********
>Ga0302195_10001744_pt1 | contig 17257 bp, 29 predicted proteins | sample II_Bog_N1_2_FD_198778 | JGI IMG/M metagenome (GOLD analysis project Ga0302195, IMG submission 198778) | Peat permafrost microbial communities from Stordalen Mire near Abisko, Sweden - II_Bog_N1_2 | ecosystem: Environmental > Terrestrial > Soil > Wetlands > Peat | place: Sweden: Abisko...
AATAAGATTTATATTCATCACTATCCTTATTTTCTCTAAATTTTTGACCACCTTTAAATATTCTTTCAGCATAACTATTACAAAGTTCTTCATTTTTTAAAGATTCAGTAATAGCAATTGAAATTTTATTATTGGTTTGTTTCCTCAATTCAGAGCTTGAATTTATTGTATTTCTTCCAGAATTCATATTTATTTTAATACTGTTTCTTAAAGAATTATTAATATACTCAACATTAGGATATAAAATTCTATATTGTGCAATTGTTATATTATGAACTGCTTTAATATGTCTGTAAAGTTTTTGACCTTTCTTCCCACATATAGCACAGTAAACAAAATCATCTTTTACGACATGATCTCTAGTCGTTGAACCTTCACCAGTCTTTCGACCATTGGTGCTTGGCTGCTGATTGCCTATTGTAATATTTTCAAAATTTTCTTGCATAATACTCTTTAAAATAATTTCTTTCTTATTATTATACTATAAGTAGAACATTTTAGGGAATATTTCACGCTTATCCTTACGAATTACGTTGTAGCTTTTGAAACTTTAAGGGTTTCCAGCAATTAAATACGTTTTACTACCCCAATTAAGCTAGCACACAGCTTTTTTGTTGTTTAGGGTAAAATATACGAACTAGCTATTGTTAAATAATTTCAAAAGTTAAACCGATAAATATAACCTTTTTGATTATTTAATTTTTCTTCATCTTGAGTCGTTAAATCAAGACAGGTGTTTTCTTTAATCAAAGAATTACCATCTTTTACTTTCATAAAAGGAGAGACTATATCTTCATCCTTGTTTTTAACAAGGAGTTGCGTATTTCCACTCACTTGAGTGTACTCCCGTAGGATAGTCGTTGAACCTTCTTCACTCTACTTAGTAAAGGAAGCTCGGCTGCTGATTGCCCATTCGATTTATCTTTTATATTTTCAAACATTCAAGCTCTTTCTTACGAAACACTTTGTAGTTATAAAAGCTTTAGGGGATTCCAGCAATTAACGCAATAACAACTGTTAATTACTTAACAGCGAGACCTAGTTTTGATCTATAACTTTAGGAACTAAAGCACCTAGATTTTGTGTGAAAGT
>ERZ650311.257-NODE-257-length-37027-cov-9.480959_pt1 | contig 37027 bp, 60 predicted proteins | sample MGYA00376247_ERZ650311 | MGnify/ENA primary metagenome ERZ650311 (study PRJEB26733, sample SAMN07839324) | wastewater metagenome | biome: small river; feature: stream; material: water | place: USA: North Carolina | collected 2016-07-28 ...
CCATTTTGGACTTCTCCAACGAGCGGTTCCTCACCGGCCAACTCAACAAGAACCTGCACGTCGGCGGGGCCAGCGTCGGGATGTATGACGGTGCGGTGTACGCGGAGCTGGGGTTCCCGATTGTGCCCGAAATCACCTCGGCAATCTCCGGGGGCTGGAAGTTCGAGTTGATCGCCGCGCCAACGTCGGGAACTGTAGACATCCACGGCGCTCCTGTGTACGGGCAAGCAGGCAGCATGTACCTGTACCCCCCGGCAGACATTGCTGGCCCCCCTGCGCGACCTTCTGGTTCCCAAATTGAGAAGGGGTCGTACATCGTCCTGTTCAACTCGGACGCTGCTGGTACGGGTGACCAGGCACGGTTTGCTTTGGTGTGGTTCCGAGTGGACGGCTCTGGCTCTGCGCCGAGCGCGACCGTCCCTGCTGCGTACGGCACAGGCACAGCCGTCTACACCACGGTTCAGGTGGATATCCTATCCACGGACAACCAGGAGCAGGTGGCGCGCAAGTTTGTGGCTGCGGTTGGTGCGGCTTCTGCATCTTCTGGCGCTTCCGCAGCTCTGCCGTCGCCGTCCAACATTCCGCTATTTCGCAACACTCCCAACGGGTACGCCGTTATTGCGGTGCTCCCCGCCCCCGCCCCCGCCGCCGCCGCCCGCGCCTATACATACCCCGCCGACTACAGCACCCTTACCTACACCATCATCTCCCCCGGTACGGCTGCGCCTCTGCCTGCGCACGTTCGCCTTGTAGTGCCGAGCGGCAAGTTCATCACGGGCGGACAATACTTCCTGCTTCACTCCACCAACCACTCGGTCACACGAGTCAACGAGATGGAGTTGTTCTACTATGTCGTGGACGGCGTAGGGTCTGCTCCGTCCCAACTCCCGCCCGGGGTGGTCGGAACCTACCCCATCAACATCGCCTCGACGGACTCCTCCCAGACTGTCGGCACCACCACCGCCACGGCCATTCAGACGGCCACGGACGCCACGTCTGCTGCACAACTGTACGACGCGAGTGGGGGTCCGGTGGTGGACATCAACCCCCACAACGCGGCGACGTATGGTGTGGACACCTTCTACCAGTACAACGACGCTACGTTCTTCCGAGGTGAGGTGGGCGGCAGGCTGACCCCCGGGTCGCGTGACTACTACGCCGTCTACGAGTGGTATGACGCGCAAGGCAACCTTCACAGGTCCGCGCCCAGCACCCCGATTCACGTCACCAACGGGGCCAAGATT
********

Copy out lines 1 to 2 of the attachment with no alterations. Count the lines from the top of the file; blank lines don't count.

>Ga0302195_10001744_pt1 | contig 17257 bp, 29 predicted proteins | sample II_Bog_N1_2_FD_198778 | JGI IMG/M metagenome (GOLD analysis project Ga0302195, IMG submission 198778) | Peat permafrost microbial communities from Stordalen Mire near Abisko, Sweden - II_Bog_N1_2 | ecosystem: Environmental > Terrestrial > Soil > Wetlands > Peat | place: Sweden: Abisko...
AATAAGATTTATATTCATCACTATCCTTATTTTCTCTAAATTTTTGACCACCTTTAAATATTCTTTCAGCATAACTATTACAAAGTTCTTCATTTTTTAAAGATTCAGTAATAGCAATTGAAATTTTATTATTGGTTTGTTTCCTCAATTCAGAGCTTGAATTTATTGTATTTCTTCCAGAATTCATATTTATTTTAATACTGTTTCTTAAAGAATTATTAATATACTCAACATTAGGATATAAAATTCTATATTGTGCAATTGTTATATTATGAACTGCTTTAATATGTCTGTAAAGTTTTTGACCTTTCTTCCCACATATAGCACAGTAAACAAAATCATCTTTTACGACATGATCTCTAGTCGTTGAACCTTCACCAGTCTTTCGACCATTGGTGCTTGGCTGCTGATTGCCTATTGTAATATTTTCAAAATTTTCTTGCATAATACTCTTTAAAATAATTTCTTTCTTATTATTATACTATAAGTAGAACATTTTAGGGAATATTTCACGCTTATCCTTACGAATTACGTTGTAGCTTTTGAAACTTTAAGGGTTTCCAGCAATTAAATACGTTTTACTACCCCAATTAAGCTAGCACACAGCTTTTTTGTTGTTTAGGGTAAAATATACGAACTAGCTATTGTTAAATAATTTCAAAAGTTAAACCGATAAATATAACCTTTTTGATTATTTAATTTTTCTTCATCTTGAGTCGTTAAATCAAGACAGGTGTTTTCTTTAATCAAAGAATTACCATCTTTTACTTTCATAAAAGGAGAGACTATATCTTCATCCTTGTTTTTAACAAGGAGTTGCGTATTTCCACTCACTTGAGTGTACTCCCGTAGGATAGTCGTTGAACCTTCTTCACTCTACTTAGTAAAGGAAGCTCGGCTGCTGATTGCCCATTCGATTTATCTTTTATATTTTCAAACATTCAAGCTCTTTCTTACGAAACACTTTGTAGTTATAAAAGCTTTAGGGGATTCCAGCAATTAACGCAATAACAACTGTTAATTACTTAACAGCGAGACCTAGTTTTGATCTATAACTTTAGGAACTAAAGCACCTAGATTTTGTGTGAAAGT